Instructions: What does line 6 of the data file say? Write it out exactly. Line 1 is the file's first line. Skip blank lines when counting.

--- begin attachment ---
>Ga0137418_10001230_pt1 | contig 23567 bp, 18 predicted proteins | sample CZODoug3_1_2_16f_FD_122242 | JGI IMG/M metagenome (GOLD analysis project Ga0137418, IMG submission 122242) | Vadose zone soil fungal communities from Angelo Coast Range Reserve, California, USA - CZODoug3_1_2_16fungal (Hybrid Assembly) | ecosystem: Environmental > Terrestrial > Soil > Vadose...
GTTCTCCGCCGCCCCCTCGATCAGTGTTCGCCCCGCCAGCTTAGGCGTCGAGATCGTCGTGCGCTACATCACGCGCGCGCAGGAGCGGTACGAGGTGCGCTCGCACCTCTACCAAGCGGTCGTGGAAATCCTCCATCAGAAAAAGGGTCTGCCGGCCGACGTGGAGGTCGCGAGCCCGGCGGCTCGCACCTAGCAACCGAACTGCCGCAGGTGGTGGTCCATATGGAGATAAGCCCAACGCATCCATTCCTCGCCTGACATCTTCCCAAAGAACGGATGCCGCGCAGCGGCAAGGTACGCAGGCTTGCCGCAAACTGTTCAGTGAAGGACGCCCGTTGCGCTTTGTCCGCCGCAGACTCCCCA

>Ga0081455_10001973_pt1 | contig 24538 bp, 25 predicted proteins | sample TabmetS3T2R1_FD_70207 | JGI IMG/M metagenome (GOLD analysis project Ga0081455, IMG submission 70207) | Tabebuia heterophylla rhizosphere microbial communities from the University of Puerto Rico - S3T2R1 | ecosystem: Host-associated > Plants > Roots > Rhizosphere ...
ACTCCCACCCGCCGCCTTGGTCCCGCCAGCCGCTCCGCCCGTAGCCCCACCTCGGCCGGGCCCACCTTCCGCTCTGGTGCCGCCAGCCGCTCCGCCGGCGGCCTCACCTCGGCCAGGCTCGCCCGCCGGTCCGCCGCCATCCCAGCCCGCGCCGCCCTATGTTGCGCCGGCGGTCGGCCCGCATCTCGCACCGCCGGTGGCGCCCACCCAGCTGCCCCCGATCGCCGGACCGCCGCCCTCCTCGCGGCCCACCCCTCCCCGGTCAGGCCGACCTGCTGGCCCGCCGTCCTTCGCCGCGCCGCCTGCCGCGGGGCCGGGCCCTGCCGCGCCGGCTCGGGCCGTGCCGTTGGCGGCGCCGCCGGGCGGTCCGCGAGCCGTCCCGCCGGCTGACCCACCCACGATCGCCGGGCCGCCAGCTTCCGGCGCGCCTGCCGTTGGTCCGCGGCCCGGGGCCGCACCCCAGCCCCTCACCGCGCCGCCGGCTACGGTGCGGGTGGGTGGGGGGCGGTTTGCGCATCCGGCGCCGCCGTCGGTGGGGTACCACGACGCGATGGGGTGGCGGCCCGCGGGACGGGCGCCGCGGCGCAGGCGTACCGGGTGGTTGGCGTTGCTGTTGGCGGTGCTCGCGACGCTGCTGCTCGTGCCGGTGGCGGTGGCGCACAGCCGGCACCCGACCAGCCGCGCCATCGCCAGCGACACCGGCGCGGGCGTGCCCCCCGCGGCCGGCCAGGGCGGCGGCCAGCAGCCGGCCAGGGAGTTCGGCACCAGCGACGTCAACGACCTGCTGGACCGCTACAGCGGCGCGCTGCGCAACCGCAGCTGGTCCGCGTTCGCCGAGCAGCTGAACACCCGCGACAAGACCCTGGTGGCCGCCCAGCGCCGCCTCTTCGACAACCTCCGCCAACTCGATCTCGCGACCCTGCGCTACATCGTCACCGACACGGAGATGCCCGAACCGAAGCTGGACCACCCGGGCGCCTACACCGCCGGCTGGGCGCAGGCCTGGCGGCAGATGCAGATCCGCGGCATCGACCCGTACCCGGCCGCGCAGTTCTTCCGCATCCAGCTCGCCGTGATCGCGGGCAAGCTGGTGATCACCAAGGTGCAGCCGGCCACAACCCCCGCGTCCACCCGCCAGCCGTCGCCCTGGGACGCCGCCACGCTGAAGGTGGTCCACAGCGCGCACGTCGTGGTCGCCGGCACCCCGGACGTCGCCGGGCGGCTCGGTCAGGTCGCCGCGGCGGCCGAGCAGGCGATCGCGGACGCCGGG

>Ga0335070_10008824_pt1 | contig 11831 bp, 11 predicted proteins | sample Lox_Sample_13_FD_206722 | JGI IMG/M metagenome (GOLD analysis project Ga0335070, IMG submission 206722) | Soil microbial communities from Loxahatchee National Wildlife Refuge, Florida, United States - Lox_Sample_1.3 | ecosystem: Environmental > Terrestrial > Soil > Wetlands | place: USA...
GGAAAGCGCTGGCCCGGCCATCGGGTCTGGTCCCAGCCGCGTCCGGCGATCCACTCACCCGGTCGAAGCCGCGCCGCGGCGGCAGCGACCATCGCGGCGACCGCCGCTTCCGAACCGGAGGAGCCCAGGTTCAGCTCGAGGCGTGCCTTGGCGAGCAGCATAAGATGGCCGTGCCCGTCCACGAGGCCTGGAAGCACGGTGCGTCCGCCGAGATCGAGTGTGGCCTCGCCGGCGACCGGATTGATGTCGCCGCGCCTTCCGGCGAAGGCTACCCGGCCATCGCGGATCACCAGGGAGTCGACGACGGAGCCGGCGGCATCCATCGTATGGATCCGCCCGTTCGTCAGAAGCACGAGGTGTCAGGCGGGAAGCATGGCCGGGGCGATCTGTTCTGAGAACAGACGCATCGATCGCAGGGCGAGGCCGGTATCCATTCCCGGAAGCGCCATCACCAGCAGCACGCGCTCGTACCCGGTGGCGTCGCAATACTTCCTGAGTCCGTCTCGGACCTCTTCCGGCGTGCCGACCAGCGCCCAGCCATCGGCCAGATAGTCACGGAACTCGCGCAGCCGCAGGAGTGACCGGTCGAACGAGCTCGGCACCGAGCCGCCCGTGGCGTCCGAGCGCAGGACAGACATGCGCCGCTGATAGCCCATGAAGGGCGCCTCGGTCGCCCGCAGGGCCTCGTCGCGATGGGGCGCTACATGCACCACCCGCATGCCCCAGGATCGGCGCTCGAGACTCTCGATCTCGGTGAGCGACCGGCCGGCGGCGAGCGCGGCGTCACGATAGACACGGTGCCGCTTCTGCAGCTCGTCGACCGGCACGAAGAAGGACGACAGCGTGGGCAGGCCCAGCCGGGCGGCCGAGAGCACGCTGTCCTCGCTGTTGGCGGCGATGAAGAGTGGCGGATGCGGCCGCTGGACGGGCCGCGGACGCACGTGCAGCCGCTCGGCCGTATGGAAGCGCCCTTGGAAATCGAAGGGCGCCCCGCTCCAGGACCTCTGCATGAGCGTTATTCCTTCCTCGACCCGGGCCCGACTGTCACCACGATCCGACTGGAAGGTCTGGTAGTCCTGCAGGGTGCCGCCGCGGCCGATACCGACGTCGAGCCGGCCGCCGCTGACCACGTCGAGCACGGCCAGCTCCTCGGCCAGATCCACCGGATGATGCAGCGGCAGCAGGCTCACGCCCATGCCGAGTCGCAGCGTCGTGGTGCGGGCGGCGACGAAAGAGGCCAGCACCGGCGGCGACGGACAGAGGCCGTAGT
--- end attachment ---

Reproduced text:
GGAAAGCGCTGGCCCGGCCATCGGGTCTGGTCCCAGCCGCGTCCGGCGATCCACTCACCCGGTCGAAGCCGCGCCGCGGCGGCAGCGACCATCGCGGCGACCGCCGCTTCCGAACCGGAGGAGCCCAGGTTCAGCTCGAGGCGTGCCTTGGCGAGCAGCATAAGATGGCCGTGCCCGTCCACGAGGCCTGGAAGCACGGTGCGTCCGCCGAGATCGAGTGTGGCCTCGCCGGCGACCGGATTGATGTCGCCGCGCCTTCCGGCGAAGGCTACCCGGCCATCGCGGATCACCAGGGAGTCGACGACGGAGCCGGCGGCATCCATCGTATGGATCCGCCCGTTCGTCAGAAGCACGAGGTGTCAGGCGGGAAGCATGGCCGGGGCGATCTGTTCTGAGAACAGACGCATCGATCGCAGGGCGAGGCCGGTATCCATTCCCGGAAGCGCCATCACCAGCAGCACGCGCTCGTACCCGGTGGCGTCGCAATACTTCCTGAGTCCGTCTCGGACCTCTTCCGGCGTGCCGACCAGCGCCCAGCCATCGGCCAGATAGTCACGGAACTCGCGCAGCCGCAGGAGTGACCGGTCGAACGAGCTCGGCACCGAGCCGCCCGTGGCGTCCGAGCGCAGGACAGACATGCGCCGCTGATAGCCCATGAAGGGCGCCTCGGTCGCCCGCAGGGCCTCGTCGCGATGGGGCGCTACATGCACCACCCGCATGCCCCAGGATCGGCGCTCGAGACTCTCGATCTCGGTGAGCGACCGGCCGGCGGCGAGCGCGGCGTCACGATAGACACGGTGCCGCTTCTGCAGCTCGTCGACCGGCACGAAGAAGGACGACAGCGTGGGCAGGCCCAGCCGGGCGGCCGAGAGCACGCTGTCCTCGCTGTTGGCGGCGATGAAGAGTGGCGGATGCGGCCGCTGGACGGGCCGCGGACGCACGTGCAGCCGCTCGGCCGTATGGAAGCGCCCTTGGAAATCGAAGGGCGCCCCGCTCCAGGACCTCTGCATGAGCGTTATTCCTTCCTCGACCCGGGCCCGACTGTCACCACGATCCGACTGGAAGGTCTGGTAGTCCTGCAGGGTGCCGCCGCGGCCGATACCGACGTCGAGCCGGCCGCCGCTGACCACGTCGAGCACGGCCAGCTCCTCGGCCAGATCCACCGGATGATGCAGCGGCAGCAGGCTCACGCCCATGCCGAGTCGCAGCGTCGTGGTGCGGGCGGCGACGAAAGAGGCCAGCACCGGCGGCGACGGACAGAGGCCGTAGT